Toigo: Sure. I’m not a huge flash advocate. I think they’re subject to oversell, like all the other technologies in the storage business. People seem to forget that we’re spoofing to keep flash viable because flash itself runs into a lot of errors and problems with memory-ware. They’ve thrown arcane rating schemes at them so when you buy a 1 GB flash module, it actually has 4 GB of memory on it. They’re swapping out memory through an interesting ratings scheme. In other words, the technology isn’t fully baked and I think it’s too expensive. But used selectively -- not as a write target but rather in this augmenting role with disk, where there’s code written in the disk array that actually swaps out hot data into the flash device -- it’s a very effective use of flash memory. It optimizes the performance of disk, lets you get rid of short-stroked drives, and basically creates a complementary infrastructure where two different storage modalities (flash and disk) both deliver significantly to the overall throughput of the device. I think that’s very smart technology and a very good way to go.

Unfortunately, most of the flash guys have dreams of avarice where they think they’re going to replace all the disk that’s out there. Although, that may happen if the industry keeps jacking up the price of disk drives and blaming it on the Thailand floods. The bottom line is that flash is not cost-competitive in my book right now. There’s also the wear that occurs in flash. Some of my larger clients (credit card companies, for example) carry out a million transactions per second and they say 'We’d be changing out these flash devices more frequently than people change their underwear if we were using them as write devices.' That’s pretty expensive when you’re talking $10,000 or something for a flash unit. So I’d say stick with standard DRAM or one of these complementary schemes where you’re just getting the best characteristics of flash to complement the best characteristics of disk. You’ll dramatically reduce the amount of wattage you’re going to have to purchase to deliver the IOPS requirements necessary for your most demanding applications. So there are still some areas of concern for flash technology. What options exist to combine it with different components to improve IO performance?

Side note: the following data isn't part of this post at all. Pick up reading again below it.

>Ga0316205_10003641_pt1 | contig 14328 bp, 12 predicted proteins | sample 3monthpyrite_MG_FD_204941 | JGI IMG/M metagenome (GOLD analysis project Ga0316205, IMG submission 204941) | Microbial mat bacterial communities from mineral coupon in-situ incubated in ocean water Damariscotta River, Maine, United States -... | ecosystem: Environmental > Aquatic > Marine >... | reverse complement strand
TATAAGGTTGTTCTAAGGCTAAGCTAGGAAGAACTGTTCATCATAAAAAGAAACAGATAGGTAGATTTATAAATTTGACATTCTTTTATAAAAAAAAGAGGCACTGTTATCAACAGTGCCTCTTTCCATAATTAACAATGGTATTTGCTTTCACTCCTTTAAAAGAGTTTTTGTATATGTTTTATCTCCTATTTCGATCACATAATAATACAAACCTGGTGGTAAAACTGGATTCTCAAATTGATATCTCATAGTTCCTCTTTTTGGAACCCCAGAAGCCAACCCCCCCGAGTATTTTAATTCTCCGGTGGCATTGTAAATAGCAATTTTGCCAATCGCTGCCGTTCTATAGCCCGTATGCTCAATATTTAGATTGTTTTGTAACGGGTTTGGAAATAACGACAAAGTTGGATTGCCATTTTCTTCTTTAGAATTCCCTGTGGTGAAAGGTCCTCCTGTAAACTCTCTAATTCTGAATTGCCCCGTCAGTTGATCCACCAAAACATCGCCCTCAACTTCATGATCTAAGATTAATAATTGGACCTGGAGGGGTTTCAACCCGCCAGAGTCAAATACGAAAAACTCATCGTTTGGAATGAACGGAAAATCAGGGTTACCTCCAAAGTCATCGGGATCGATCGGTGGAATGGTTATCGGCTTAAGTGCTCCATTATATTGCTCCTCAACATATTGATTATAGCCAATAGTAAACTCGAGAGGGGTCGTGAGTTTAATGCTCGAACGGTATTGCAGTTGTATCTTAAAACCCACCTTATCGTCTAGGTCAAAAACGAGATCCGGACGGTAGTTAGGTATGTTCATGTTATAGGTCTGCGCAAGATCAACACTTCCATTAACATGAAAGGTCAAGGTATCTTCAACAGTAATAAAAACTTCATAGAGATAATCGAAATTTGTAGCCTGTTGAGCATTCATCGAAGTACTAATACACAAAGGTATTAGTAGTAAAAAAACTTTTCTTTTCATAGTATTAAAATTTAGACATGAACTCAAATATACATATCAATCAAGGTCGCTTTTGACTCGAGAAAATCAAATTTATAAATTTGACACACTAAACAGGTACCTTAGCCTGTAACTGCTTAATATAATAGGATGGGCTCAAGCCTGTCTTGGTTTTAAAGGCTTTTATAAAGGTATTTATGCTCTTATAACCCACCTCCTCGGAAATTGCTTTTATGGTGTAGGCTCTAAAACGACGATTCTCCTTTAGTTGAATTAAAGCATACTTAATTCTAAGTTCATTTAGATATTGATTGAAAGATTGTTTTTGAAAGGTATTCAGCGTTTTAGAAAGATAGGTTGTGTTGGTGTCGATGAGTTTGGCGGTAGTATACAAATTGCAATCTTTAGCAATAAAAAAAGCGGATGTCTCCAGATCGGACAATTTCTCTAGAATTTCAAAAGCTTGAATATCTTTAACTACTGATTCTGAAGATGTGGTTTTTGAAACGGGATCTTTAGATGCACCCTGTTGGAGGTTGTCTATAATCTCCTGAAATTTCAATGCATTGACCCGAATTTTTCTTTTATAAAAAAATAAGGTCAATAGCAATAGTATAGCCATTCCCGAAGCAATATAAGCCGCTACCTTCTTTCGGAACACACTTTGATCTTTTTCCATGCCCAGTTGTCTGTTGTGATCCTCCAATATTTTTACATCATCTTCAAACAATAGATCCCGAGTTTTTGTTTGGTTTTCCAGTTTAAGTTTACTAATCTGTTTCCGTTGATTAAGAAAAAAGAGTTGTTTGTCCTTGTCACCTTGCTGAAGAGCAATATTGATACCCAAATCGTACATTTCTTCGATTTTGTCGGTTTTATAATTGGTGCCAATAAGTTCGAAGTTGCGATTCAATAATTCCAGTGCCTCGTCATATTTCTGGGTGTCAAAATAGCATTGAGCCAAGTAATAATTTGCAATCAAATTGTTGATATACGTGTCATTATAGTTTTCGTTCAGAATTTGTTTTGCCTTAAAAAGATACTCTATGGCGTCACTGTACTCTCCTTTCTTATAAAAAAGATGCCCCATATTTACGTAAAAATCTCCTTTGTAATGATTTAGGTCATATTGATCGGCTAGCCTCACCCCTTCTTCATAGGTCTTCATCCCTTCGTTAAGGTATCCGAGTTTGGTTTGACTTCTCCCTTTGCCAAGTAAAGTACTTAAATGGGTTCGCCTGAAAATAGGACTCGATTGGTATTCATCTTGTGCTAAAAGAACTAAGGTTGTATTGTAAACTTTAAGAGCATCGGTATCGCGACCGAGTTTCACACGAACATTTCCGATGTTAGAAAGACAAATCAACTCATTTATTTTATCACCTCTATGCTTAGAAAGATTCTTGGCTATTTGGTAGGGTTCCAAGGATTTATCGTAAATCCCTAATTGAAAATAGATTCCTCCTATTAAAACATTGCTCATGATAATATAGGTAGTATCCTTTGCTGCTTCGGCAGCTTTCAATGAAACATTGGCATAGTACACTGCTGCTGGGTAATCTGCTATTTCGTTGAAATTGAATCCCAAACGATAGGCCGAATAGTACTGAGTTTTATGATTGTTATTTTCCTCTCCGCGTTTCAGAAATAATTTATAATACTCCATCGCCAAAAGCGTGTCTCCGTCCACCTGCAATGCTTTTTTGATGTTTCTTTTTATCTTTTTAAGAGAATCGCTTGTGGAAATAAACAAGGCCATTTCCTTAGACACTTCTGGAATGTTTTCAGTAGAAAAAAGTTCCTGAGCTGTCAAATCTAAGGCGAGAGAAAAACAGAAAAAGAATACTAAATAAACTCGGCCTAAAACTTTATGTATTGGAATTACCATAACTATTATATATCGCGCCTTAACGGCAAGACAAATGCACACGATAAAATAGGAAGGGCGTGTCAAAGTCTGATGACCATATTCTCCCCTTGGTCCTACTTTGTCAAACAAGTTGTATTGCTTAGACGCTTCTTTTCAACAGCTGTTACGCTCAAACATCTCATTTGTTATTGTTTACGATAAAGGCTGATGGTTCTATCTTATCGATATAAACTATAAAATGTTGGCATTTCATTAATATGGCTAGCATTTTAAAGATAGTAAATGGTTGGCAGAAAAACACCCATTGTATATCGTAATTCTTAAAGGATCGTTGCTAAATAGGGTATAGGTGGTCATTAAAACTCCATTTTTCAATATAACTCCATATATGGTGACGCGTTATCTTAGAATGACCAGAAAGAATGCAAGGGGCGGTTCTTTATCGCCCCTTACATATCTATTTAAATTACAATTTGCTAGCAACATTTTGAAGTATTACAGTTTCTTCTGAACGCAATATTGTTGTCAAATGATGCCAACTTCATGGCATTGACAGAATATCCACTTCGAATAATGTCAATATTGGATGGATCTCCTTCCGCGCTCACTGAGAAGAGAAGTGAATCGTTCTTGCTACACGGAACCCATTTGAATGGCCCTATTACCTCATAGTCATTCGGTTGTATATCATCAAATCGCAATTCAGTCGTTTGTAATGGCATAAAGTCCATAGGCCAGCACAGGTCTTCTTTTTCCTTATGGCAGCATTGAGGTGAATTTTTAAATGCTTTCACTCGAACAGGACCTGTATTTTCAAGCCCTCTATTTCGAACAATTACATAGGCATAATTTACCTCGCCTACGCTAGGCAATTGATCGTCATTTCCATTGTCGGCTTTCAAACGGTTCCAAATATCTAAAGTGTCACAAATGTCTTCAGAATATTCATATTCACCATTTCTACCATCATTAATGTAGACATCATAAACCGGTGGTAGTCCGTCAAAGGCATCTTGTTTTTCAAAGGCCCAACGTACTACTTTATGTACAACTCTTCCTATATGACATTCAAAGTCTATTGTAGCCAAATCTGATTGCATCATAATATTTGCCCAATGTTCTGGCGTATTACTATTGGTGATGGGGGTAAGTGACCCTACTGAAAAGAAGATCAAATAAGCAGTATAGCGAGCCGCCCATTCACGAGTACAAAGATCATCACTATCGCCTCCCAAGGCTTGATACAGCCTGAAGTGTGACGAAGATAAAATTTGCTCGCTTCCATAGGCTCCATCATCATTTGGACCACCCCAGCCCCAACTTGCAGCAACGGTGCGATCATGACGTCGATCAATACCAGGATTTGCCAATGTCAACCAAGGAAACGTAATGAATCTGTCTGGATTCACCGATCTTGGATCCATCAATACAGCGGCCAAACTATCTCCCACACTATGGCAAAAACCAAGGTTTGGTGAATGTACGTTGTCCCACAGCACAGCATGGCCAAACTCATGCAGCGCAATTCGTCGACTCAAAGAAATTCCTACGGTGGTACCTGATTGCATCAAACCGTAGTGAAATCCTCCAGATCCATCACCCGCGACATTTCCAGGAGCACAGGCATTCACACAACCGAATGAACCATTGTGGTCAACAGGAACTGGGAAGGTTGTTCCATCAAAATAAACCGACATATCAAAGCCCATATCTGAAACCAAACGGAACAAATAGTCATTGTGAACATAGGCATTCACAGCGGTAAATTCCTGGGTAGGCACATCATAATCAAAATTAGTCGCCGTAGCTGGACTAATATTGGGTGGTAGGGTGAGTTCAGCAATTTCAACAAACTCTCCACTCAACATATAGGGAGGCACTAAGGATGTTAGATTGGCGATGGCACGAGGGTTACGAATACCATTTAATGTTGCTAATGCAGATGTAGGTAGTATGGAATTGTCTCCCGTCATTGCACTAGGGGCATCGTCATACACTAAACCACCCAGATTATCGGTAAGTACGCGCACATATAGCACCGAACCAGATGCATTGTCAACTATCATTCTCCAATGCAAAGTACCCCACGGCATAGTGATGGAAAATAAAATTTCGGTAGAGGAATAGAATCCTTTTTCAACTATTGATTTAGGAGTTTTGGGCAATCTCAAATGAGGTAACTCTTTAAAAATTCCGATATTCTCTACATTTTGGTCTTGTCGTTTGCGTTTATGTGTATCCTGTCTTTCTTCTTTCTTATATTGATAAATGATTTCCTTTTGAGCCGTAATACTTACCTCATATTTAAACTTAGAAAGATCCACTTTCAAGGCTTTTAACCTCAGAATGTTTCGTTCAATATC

Toigo: I’d turn to the XIO guys and give them a good interview one of these days because they’ve got a good story. They’re doing basically bricks of storage with a fixed capacity, and the option to add flash components to that basically provides that sub-LUN tiering functionality. The other approach you can take here is to virtualize storage. Virtualization of storage is basically another way to gain a huge IOPS bump, some will say up to 400% faster, off of any storage you already have because when the data comes into the virtualization server, it basically services those IO requests off of DRAM on the server. It tells the application the write has been received and you can process the next transaction or whatever it may be, when in fact it’s been cued in memory and is waiting its turn to be written to the back-end storage, which could be just about anything. I like that model as well and I think that’s sort of the everyman’s version of what I was describing as a hardware solution before. That’s what I do here in my office, I’ve got 11 TB of storage all virtualized with about 40 GB of RAM in the server, and it’s faster than any rig on the planet right now. IOPS is sort of an externalized measurement of throughput, and what I’m most concerned about here is the gating factor introduced by energy costs and energy availability.

Please listen to the complete podcast on boosting IOPS performance with Jon Toigo.